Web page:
Former dictator José Efrain Ríos Montt and former general José Mauricio Rodríguez Sánchez will stand trial in Guatemala for genocide and crimes against humanity. The evidence against the military leaders includes thousands of atrocities committed by the armed forces under their command from 1982 to 1983, including: the forced displacement of 29,000 people, the killing of 1,771 in 11 massacres, torture and 1,485 acts of sexual violence against women. The Indigenous Maya in Guatemala were deliberately targeted by the military during Guatemala’s long civil war.
“Until recently, the idea of a Guatemalan general being tried for these heinous crimes seemed utterly impossible. The fact that a judge has ordered the trial of a former head of state is a remarkable development in a country where impunity for past atrocities has long been the norm,” stated José Miguel Vivanco from Human Rights Watch.
The Nobel Women’s Initiative celebrates this news with Nobel Peace Prize Laureate Rigoberta Menchú Tum and all of our friends in Guatemala. The Rigoberta Menchú Tum Foundation released a statement about the court’s decision.
An English translation of the statement is below.
Read the original statement (in Spanish) on The Rigoberta Menchú Tum Foundation website.
Ex-dictator Is Ordered to Trial in Guatemala for War Crimes, New York Times, January 2013.
Watch the documentary Granito: How To Nail a Dictator, available to stream for free on the PBS website.
Read these recommendations from Amnesty International’s Human Rights Blog on maintaining pressure on the Guatemalan government and protecting human rights defenders in Guatemala.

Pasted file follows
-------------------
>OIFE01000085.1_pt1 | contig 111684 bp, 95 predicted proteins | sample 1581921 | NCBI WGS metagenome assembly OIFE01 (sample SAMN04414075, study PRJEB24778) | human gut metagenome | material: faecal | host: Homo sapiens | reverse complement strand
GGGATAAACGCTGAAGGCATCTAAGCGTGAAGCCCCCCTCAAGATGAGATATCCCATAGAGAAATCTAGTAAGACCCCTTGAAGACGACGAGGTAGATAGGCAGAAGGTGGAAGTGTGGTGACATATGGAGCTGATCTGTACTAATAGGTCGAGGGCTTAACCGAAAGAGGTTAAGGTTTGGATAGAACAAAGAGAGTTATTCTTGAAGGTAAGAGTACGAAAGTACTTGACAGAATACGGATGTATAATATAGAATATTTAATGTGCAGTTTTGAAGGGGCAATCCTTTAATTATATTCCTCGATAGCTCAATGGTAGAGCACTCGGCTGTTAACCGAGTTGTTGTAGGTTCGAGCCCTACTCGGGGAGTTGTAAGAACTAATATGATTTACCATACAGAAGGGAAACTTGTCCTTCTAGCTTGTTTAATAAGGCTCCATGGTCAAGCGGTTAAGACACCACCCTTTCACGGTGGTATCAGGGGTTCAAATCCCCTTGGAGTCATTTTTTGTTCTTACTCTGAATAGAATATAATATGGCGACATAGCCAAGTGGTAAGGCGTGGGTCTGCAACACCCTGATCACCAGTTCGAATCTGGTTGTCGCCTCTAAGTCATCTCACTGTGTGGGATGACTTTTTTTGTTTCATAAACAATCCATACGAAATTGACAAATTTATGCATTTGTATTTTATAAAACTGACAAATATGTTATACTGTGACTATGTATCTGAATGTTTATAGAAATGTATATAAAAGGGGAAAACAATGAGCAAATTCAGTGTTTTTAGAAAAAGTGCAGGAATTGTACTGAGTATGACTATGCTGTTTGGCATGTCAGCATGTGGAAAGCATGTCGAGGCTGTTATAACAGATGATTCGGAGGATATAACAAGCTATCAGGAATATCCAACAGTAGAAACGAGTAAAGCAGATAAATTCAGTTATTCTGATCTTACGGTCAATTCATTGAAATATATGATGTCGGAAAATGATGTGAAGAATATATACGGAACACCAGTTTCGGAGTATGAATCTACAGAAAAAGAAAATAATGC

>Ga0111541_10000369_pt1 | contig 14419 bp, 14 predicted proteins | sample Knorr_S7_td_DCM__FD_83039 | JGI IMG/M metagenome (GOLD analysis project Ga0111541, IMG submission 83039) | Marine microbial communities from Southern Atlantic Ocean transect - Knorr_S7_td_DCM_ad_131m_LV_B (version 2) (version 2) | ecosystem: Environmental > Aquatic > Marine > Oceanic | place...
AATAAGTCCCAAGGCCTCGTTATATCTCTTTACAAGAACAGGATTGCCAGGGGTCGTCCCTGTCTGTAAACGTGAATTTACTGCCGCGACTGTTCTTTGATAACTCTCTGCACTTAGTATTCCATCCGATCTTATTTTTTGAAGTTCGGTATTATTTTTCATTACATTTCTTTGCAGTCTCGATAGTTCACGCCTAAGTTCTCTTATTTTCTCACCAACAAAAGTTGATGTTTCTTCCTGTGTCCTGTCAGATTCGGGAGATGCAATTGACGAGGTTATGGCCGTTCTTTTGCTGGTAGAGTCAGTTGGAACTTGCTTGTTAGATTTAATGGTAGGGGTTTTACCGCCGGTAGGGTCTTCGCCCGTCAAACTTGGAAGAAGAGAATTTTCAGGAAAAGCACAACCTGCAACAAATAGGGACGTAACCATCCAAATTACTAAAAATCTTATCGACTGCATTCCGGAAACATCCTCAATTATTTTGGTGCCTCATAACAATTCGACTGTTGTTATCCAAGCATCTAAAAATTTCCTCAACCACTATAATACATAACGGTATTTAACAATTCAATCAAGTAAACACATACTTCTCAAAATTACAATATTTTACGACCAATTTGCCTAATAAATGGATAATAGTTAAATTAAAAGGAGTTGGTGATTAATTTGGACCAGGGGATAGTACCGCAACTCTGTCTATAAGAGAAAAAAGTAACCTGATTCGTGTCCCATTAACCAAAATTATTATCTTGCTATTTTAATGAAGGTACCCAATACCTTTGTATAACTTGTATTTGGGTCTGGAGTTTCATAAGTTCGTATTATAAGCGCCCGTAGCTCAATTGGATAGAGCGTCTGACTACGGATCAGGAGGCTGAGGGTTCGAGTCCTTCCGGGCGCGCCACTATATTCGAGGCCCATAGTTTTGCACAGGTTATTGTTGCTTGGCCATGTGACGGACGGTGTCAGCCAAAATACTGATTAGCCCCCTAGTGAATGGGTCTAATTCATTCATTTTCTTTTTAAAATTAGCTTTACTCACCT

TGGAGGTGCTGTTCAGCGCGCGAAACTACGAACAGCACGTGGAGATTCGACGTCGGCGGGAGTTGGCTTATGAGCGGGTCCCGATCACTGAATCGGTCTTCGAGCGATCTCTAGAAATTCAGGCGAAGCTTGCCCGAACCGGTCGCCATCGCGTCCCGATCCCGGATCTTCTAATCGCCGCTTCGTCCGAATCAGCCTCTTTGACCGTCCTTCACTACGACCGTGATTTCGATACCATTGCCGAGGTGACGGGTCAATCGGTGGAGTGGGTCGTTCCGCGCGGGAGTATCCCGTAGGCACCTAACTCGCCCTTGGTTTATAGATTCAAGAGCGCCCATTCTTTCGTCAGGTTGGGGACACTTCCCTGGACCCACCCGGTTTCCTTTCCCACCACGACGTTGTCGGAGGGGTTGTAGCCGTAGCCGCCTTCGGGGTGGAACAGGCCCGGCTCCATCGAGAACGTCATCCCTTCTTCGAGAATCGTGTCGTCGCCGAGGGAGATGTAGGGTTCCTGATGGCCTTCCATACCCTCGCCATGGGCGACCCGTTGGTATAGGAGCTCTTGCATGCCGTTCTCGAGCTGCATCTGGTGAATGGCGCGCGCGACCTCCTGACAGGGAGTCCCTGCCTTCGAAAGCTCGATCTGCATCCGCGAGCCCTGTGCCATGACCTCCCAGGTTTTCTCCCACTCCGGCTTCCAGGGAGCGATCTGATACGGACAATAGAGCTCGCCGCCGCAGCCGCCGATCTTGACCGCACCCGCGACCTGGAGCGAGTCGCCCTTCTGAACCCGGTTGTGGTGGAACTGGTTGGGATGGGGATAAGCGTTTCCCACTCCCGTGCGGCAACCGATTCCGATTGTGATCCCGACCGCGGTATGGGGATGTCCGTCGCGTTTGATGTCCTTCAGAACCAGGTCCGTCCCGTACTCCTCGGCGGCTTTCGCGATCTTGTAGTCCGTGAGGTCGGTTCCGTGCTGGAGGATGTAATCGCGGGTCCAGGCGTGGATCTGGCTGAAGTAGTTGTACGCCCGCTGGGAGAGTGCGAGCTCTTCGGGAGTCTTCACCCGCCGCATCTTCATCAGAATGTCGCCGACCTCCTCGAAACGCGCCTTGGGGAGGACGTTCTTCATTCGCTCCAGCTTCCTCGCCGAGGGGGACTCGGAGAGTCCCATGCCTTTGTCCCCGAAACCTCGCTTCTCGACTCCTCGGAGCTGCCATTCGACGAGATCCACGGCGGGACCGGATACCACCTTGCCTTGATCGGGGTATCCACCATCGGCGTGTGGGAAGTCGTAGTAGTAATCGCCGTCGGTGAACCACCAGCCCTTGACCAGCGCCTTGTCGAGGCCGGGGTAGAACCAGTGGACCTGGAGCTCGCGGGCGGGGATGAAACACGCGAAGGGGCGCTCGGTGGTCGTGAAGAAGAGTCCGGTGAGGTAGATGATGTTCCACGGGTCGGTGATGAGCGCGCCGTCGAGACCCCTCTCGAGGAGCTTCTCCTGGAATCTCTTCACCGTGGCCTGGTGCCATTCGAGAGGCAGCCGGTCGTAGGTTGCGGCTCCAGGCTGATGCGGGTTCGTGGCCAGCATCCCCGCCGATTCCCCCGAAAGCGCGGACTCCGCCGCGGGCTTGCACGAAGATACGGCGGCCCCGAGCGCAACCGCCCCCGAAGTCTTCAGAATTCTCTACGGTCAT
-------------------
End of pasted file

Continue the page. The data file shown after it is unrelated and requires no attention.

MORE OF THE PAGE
1) We victims, and society at large, have waited a very long time for justice to take its place and allow for an advance towards peace and reconciliation. This ruling by the judge Miguel Ángel Gálvez therefore constitutes not only an act of justice, but an act that is ethical, moral and necessary for peace in our country.
2) It is not about opening wounds, because they are still open. It is not about revenge, because what is sought is justice. It is not about rejoicing, because the memory of the victims still brings us pain and sadness. But we do have the right to feel satisfied, because a ruling like this reaffirms that no person or institution should be granted impunity for the severe acts, like those committed by the military leaders Ríos Montt and Rodríguez Sánchez, which deserve judgment.
3) This historic ruling should serve to send a message in which historical memory, truth and justice are essential to reconciliation and the construction of a society that is peaceful and democratic and in which impunity is no longer the largest offence for victims.
4) This is a fundamental step on that road towards genuine peace in the country. We will remain attentive and prepared to support all judicial, social, political and cultural efforts that contribute to justice. We value the effort and honesty of the protagonists, from the Office of the Public Prosecutor to the organizations that have been part of this achievement, as well as the important role of First Judge Miguel Ángel Gálvez.